The Book of Shapes by Allan McCollum
Allan McCollum's The Book of Shapes is «The» book from the work The Shapes Project initiated by the artist in 2005.
This art work provides a system for producing shapes, each different, and each destined to be assigned to a single individual. In order to do so, McCollum drew a base of 6 groups of elements. The combinations made possible by this system are able to produce over 31 billion different shapes. Since the UN established that in 2050 the world population would peak at over 9.1 billion people, this system offers an ample supply of shapes allowing everyone to have their own «form-shape», whose use could be left to each and every one's discretion. The Book of Shapes, consisting of two volumes, makes The Shapes Project complete. Volume I contains the patterns, where we recognize the 6 groups of type-elements: the a and b elements are respectively the upper left and right part of the final shape, and the c and d elements are the lower left and right part, while a series of intermediate e and f elements multiply the number of possible variants. There are 144 a, b, c and d shapes and 12 different e and f shapes. As for Volume II, it includes the instructions and guides for creating all possible combinations of these components.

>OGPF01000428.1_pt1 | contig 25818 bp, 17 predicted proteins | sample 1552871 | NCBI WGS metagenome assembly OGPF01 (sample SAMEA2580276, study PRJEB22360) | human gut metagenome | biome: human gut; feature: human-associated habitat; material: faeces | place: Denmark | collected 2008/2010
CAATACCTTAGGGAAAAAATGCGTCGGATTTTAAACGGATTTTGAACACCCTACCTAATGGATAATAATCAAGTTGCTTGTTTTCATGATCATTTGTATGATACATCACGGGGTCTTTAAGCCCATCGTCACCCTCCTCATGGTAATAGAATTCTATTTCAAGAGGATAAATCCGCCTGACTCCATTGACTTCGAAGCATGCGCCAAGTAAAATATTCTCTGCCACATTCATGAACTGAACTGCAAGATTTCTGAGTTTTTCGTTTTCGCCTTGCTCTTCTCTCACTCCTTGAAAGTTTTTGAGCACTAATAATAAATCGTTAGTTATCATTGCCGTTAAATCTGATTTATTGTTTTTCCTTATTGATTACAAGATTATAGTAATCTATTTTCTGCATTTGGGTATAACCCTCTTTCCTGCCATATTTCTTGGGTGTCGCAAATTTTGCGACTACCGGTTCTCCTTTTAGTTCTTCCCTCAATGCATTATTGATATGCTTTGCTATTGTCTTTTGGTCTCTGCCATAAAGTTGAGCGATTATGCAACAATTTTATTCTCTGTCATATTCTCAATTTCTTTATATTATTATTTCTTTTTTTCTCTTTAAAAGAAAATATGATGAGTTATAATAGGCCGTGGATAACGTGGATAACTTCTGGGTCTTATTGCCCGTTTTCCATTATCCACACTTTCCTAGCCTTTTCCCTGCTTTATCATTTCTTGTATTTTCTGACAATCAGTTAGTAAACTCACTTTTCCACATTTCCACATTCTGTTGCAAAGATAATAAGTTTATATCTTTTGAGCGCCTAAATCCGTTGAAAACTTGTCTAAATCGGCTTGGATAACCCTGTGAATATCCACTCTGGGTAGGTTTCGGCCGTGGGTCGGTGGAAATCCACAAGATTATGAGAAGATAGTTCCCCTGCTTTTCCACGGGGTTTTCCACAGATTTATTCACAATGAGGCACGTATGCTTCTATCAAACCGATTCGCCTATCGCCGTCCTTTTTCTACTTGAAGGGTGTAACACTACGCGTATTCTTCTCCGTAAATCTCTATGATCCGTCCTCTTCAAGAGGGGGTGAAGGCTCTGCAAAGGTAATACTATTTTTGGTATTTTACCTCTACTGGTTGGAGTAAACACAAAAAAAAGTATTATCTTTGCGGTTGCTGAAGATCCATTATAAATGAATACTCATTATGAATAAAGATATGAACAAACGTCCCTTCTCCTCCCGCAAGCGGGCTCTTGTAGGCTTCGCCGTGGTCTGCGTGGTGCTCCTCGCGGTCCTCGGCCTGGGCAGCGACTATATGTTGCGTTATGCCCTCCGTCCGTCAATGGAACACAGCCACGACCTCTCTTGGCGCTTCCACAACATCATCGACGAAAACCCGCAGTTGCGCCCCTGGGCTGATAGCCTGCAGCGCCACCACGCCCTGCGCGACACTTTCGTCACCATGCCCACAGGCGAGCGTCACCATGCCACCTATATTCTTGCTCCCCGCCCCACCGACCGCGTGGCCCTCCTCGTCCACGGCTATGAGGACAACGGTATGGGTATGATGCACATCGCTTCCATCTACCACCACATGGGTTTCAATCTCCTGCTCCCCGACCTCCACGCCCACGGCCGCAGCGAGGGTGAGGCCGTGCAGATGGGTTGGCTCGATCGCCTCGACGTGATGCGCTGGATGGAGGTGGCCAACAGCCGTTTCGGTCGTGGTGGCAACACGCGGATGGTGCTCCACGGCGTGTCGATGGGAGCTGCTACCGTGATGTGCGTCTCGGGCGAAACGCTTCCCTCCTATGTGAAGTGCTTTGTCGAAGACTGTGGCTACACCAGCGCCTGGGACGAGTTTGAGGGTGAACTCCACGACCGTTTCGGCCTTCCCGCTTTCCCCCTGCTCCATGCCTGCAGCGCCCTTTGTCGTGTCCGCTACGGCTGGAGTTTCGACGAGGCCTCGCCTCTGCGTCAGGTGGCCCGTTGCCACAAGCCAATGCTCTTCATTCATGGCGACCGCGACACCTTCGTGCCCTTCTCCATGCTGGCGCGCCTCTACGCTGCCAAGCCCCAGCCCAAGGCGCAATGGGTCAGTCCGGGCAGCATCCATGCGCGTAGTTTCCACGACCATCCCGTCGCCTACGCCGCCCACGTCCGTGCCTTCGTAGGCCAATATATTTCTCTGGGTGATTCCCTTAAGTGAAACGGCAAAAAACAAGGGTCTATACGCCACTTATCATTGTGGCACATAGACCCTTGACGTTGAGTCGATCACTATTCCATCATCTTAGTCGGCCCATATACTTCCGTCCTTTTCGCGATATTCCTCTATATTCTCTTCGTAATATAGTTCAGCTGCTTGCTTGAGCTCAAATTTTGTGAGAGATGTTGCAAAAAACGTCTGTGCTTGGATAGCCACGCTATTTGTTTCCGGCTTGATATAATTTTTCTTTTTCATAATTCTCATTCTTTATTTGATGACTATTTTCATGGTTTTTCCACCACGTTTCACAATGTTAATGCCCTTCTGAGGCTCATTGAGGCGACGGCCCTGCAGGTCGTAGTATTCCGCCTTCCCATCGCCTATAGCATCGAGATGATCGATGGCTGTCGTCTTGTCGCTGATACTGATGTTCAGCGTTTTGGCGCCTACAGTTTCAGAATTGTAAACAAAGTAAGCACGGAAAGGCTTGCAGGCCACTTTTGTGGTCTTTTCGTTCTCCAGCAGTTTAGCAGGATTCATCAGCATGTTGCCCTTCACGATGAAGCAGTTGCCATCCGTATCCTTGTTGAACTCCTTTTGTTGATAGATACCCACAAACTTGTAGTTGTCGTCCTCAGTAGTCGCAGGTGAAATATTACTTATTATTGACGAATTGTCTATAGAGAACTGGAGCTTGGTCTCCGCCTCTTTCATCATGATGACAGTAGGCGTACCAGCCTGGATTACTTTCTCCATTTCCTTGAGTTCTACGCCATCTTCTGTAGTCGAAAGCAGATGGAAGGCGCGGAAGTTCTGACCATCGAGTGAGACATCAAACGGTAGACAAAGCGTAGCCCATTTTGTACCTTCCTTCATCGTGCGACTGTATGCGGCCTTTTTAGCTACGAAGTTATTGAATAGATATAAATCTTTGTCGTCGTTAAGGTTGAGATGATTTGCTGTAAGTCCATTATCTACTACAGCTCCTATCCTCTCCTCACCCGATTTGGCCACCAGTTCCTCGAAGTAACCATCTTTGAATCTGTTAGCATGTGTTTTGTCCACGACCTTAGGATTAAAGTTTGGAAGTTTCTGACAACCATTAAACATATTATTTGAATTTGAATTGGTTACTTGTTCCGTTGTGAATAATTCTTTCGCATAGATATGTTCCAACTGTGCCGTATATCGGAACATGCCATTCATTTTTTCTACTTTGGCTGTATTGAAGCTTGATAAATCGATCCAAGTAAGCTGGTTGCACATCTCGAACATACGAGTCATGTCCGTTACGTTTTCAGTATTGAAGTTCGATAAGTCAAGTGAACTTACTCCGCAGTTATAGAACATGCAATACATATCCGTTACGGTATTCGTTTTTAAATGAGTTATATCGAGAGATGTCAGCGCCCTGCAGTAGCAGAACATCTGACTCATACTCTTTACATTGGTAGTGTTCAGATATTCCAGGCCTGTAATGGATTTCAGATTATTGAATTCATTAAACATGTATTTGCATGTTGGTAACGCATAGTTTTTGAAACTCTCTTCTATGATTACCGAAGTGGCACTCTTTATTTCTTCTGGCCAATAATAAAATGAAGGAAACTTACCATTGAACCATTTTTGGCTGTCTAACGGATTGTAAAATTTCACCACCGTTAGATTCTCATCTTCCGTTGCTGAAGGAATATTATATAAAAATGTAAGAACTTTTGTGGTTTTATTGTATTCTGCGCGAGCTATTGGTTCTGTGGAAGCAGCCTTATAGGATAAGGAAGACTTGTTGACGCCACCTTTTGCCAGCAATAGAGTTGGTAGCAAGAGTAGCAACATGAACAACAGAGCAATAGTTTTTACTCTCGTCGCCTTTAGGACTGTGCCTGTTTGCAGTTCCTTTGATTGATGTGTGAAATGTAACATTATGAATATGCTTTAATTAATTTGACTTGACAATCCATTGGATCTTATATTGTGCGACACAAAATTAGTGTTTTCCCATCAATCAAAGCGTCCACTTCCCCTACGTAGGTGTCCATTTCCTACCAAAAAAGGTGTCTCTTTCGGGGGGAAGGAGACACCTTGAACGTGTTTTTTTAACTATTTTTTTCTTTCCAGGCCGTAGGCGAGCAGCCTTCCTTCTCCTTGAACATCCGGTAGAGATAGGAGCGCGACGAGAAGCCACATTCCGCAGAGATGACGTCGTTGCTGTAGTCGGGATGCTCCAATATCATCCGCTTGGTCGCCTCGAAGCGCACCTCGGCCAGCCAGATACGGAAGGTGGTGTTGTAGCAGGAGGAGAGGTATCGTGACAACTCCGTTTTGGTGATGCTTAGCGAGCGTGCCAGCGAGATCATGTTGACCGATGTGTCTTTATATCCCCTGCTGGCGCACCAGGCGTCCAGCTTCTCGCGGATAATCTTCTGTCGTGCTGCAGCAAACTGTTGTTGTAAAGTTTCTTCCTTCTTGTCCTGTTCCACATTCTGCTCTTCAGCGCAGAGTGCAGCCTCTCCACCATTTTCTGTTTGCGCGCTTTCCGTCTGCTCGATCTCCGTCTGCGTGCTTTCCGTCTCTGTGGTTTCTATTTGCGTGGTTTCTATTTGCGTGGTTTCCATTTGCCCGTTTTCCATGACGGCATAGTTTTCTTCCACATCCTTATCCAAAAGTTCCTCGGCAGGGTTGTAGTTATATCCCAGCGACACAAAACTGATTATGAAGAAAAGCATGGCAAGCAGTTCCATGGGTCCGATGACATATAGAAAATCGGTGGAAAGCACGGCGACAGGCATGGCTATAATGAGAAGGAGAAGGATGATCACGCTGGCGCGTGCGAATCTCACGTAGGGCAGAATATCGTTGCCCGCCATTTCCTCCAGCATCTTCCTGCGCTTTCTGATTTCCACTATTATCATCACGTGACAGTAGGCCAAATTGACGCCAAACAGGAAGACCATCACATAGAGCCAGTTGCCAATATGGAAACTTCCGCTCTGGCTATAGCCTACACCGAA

The Shapes Project, like any other of this artist's work, finds its method and inspiration in the analysis of mass production and proposes this paradox, characteristic of the artist: the wish to produce a work of art at a massive scale, thereby depriving its shape from its uniqueness, but ensuring at the same time that none of these objects, although created from the same mold, are similar and/or personalized due to their attribution.
The Shapes Project has therefore an eminently utopian dimension: to offer everyone a unique art work of equal value, allowing the individual to own one of the over 31 billion shapes and, perhaps, to set aside the frightening question of his own irremediable loss. The information contained in The Book of Shapes lets thus grasp the magnitude of this plan and allows the work to survive the demise of the artist himself.